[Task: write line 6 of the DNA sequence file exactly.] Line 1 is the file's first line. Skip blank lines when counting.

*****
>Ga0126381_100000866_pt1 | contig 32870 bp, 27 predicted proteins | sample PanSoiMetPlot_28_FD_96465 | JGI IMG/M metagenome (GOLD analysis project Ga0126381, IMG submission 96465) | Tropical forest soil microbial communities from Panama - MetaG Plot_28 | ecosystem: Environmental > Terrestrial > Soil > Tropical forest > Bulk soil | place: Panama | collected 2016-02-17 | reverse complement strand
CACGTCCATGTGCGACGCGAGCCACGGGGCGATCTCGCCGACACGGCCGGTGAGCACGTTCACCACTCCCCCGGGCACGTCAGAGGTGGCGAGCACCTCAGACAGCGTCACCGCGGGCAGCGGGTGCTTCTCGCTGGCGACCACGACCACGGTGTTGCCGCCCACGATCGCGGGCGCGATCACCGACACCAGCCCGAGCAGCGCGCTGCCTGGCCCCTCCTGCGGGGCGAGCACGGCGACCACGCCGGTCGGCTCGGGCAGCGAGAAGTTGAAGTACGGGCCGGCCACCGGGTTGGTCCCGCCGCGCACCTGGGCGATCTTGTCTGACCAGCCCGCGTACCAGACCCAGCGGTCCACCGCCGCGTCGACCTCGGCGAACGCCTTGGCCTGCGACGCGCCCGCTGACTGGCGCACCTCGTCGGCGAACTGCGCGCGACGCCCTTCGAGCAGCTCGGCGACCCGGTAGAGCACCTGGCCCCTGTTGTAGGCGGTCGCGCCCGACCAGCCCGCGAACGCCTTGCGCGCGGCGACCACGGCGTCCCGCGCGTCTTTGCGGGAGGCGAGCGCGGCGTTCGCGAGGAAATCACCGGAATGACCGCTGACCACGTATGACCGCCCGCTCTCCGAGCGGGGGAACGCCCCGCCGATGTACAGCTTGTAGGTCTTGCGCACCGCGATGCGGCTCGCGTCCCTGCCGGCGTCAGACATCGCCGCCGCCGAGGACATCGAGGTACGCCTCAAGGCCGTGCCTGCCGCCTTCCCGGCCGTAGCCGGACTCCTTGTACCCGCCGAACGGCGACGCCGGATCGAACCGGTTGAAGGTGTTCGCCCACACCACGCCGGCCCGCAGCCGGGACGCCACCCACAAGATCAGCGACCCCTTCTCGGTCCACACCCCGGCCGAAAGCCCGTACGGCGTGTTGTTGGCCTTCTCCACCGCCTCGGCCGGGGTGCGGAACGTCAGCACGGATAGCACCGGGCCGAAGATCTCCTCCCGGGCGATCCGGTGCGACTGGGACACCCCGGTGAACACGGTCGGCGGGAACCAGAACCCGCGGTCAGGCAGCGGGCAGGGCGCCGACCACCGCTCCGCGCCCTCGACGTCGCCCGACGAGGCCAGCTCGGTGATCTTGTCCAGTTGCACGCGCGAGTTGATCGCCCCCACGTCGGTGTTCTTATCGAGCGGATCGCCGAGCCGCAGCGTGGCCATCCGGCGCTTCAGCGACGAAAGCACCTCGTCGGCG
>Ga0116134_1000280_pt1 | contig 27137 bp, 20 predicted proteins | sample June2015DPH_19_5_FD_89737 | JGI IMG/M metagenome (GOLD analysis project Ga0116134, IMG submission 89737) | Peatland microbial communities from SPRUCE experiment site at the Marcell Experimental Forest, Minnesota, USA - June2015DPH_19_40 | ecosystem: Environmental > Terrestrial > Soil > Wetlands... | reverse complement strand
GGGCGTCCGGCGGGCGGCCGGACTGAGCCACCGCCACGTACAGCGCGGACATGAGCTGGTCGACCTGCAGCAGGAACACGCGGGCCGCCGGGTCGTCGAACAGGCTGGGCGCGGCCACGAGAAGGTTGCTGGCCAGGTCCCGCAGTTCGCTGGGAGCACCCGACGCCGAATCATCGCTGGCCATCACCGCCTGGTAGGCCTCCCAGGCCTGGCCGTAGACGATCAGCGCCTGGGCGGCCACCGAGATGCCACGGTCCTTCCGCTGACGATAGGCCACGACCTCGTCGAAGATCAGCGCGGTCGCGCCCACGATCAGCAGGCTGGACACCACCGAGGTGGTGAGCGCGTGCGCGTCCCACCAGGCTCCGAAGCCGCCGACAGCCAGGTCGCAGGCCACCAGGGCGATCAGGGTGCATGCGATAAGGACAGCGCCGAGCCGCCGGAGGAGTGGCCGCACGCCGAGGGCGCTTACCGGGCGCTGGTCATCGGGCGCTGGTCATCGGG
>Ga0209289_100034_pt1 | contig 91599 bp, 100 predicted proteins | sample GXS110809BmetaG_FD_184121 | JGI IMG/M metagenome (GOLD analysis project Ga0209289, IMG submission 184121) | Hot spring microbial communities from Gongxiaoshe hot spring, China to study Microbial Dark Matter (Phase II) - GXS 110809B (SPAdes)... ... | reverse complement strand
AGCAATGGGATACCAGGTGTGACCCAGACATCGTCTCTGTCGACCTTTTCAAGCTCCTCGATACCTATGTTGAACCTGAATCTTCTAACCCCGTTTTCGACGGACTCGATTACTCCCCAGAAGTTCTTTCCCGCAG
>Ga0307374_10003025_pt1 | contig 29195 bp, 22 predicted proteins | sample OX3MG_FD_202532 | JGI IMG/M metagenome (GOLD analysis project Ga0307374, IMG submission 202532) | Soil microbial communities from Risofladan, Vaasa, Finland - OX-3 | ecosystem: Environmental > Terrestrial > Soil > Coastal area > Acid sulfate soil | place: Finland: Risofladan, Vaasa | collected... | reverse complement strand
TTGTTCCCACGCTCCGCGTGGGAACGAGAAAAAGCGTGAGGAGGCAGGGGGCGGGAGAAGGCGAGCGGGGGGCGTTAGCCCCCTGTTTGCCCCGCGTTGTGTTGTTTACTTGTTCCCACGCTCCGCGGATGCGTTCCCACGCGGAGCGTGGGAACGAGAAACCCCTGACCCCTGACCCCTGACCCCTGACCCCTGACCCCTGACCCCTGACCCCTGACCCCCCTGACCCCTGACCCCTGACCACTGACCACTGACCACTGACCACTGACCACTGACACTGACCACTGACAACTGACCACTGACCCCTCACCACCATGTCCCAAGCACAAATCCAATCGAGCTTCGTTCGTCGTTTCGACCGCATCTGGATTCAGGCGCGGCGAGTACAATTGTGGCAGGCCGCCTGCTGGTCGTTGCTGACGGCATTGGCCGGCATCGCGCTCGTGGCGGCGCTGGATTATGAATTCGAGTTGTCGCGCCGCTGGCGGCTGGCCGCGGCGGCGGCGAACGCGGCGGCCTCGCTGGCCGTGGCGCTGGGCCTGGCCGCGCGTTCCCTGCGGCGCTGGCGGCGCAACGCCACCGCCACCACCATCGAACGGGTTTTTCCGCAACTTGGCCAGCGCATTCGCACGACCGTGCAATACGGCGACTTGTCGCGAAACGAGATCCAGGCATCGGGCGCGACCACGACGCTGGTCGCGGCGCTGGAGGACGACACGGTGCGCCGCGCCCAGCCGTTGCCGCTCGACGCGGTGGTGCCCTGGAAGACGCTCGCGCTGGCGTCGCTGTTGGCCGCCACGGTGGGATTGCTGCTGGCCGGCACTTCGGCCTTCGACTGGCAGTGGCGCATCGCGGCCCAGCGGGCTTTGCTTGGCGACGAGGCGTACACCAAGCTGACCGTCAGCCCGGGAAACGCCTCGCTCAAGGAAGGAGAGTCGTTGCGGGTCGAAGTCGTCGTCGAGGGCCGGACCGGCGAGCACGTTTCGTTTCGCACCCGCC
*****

AGCAATGGGATACCAGGTGTGACCCAGACATCGTCTCTGTCGACCTTTTCAAGCTCCTCGATACCTATGTTGAACCTGAATCTTCTAACCCCGTTTTCGACGGACTCGATTACTCCCCAGAAGTTCTTTCCCGCAG